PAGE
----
Despite these shortcomings, Üsküdar is a very suitable location for a young professional to live in. Rents remain low and it only takes a brief boat ride to cross over to the European side. Life is affordable, and the streets feel far away from the noise and grind of big city life. Although the resident population is made up mostly of conservative immigrants from Anatolia, Üsküdar used to have a diverse, multi-ethnic population of Jews, Armenians and Greeks back in the Ottoman days. Neighbourhoods of Üsküdar still reflect this heritage in their architecture. While running through Üsküdar’s streets, I saw many small, quaint buildings, some left over from past non-Muslim inhabitants, and others built by recent immigrants in a more clumsy style.
Here are some such buildings from Üsküdar's environs:
|Greek house from the 19th century, İmrahor district, Üsküdar.
|Colourful row of small immigrant houses, İmrahor district, Üsküdar.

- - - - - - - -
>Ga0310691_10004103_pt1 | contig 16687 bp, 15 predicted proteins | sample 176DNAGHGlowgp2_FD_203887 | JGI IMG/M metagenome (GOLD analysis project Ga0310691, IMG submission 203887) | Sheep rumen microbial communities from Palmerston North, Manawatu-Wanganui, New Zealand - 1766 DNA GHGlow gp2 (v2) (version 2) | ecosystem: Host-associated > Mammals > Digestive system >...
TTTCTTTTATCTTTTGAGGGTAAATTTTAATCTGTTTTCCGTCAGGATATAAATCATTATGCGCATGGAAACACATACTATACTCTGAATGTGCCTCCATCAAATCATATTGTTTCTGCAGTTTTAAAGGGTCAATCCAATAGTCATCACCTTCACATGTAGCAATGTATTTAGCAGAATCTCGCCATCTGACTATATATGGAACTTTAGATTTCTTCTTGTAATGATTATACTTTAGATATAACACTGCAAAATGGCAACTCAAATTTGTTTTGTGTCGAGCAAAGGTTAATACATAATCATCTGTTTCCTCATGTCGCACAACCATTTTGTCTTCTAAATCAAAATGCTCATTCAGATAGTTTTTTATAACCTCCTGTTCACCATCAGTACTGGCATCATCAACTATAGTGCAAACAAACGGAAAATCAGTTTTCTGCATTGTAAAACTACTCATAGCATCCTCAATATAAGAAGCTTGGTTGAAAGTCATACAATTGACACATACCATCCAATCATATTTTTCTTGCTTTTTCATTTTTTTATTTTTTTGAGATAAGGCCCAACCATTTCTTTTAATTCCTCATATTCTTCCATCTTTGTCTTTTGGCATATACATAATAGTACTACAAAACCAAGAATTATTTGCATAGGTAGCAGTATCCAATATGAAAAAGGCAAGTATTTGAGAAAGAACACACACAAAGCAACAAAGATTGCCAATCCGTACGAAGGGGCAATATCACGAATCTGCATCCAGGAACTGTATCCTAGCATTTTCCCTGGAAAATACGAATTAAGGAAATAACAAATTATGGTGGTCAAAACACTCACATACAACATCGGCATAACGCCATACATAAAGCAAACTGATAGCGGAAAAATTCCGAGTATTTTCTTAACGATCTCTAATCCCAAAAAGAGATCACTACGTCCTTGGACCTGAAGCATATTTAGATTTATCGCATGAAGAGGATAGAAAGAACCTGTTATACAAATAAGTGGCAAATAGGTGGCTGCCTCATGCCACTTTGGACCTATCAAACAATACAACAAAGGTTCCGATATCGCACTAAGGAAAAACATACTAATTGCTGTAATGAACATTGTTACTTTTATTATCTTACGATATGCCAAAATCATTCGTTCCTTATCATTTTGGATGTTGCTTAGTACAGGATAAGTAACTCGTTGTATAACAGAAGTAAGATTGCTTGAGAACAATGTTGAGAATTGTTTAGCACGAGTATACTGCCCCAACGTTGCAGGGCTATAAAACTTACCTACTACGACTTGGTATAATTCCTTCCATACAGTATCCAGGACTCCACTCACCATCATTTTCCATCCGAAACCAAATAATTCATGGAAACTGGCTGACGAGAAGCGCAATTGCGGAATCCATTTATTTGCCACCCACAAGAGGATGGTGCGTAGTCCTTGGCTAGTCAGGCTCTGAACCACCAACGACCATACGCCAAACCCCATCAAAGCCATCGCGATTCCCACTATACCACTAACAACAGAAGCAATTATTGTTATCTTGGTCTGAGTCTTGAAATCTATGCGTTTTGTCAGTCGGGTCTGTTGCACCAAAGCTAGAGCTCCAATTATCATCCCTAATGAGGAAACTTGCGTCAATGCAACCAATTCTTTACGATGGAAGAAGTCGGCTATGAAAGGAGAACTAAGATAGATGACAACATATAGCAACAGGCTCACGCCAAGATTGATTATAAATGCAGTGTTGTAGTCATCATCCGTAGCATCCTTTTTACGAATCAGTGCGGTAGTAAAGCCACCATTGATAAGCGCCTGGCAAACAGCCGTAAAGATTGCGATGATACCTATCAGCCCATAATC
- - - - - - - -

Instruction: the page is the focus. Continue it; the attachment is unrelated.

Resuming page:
|Colorful house, İmrahor district, Üsküdar.
|Colorful row of immigrant houses, İmrahor district, Üsküdar.
|Greek or Armenian-built single block home, İmrahor district, Üsküdar.
|Small modern apartment, possibly built in the 1950s-60s, İmrahor district, Üsküdar.
|One-room immigrant house, Bağlarbaşı district, Üsküdar.
|One-storey Greek house, Murat Reis district, Üsküdar.
|Two-storey Greek or Armenian apartment, Zeynep Kamil district, Üsküdar.
|Eclectic triangular two-storey apartment, Bağlarbaşı district, Üsküdar.
|Old wooden house, Bağlarbaşı district, Üsküdar.
|Small three-storey Armenian or Greek shop, Sultantepe district, Üsküdar.
|Beautiful Greek shop and house, Sultantepe district, Üsküdar.
|Two-storey immigrant house, Bağlarbaşı district, Üsküdar.
|Two-storey Greek house, Zeynep Kamil district, Üsküdar.
|One-storey Jewish house, Kuzguncuk district, Üsküdar.
|Two-storey Armenian or Greek house, Bağlarbaşı district, Üsküdar.
|Two-storey house, Kuzguncuk district, Üsküdar.
|Eclectic two-storey house, Kuzguncuk district, Üsküdar.
|Set of two small houses, Kuzguncuk district, Üsküdar.
|Strange corner apartment, Kuzguncuk district, Üsküdar.
|Two-storey house with large balcony, Bağlarbaşı district, Üsküdar.
|1960's-style summer house, Bağlarbaşı district, Üsküdar.
|Ottoman-era wooden house, Bağlarbaşı district, Üsküdar.